At America’s top universities, MOOCs are fueling a heated debate between faculty and administrators. Many professors fear that intimate classroom settings will be replaced by online courses where superstar professors teach on the web and everyone else becomes a glorified teaching assistant. Administrators, in contrast, see MOOCs as a way to reduce costs, gain efficiencies in non-core offerings and ‘export’ courses that reflect their university’s strengths.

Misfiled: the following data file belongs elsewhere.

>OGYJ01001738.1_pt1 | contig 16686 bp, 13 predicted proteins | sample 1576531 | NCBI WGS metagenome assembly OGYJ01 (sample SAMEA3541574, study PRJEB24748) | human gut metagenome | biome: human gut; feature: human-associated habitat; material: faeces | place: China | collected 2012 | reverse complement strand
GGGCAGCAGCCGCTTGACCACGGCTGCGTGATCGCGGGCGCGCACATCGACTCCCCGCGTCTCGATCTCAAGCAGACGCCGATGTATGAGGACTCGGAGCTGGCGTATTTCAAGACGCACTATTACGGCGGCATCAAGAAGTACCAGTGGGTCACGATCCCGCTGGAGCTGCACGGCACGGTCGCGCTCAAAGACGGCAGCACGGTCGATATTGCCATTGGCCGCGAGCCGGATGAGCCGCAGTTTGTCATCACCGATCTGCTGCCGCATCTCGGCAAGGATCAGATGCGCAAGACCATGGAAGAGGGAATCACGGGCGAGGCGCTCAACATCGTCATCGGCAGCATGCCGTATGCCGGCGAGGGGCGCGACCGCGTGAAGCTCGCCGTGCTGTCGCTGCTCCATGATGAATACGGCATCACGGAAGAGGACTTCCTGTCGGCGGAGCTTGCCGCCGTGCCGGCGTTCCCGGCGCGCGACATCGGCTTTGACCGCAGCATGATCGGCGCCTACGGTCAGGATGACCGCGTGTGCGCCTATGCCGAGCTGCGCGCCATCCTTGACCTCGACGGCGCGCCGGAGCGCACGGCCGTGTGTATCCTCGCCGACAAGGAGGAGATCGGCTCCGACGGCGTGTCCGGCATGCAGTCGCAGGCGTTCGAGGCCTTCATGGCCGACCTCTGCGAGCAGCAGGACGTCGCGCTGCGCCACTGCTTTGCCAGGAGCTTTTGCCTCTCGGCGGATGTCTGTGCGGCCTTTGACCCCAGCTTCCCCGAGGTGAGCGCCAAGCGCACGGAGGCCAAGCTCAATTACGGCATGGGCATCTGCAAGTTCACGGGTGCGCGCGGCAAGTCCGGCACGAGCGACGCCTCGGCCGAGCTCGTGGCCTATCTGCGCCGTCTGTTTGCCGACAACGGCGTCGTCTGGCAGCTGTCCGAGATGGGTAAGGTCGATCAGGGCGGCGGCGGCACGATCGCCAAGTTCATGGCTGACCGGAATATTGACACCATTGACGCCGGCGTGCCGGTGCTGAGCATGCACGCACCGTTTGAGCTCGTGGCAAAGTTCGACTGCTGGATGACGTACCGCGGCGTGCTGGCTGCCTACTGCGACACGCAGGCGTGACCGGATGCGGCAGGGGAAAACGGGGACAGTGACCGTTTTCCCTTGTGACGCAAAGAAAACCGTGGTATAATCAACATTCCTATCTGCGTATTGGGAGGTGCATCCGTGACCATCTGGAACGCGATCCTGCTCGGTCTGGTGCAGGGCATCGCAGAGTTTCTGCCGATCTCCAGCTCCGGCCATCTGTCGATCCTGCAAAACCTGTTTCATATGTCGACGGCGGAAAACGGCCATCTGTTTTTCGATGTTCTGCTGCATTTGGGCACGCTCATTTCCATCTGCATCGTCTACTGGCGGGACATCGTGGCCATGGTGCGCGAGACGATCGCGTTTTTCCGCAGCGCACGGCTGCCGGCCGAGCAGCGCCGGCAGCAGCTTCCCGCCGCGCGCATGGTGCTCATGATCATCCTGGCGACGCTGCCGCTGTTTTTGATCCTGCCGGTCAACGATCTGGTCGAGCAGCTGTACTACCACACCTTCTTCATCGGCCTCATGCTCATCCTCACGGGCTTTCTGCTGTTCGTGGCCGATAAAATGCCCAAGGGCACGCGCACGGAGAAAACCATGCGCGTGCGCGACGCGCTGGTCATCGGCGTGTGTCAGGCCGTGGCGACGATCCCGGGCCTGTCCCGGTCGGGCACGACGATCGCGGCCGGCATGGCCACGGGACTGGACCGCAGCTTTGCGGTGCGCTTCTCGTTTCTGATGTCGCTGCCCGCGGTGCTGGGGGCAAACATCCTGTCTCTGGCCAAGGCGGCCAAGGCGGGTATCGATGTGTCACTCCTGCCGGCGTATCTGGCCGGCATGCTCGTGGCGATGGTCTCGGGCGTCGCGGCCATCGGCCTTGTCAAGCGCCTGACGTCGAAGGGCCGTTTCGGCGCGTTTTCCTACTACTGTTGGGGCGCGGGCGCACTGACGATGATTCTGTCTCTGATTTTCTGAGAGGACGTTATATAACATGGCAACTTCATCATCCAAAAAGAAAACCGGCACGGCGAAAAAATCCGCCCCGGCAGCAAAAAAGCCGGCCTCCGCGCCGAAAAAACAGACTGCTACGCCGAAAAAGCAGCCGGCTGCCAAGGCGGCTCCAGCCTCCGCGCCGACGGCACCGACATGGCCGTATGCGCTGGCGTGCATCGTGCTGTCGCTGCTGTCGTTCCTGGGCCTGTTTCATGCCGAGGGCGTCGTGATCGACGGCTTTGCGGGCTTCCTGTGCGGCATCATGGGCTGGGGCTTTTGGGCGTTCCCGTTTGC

Meanwhile, startups like 2u and nonprofits like edX are ready to capitalize on new business models evolving around MOOCs. These arguments for and against MOOCs make sense if you believe that the leading higher education institutions are in the business of selling and delivering education. Given this business model, the focus naturally falls on who teaches courses today, who will teach tomorrow and who will make money producing, delivering and distributing the courses.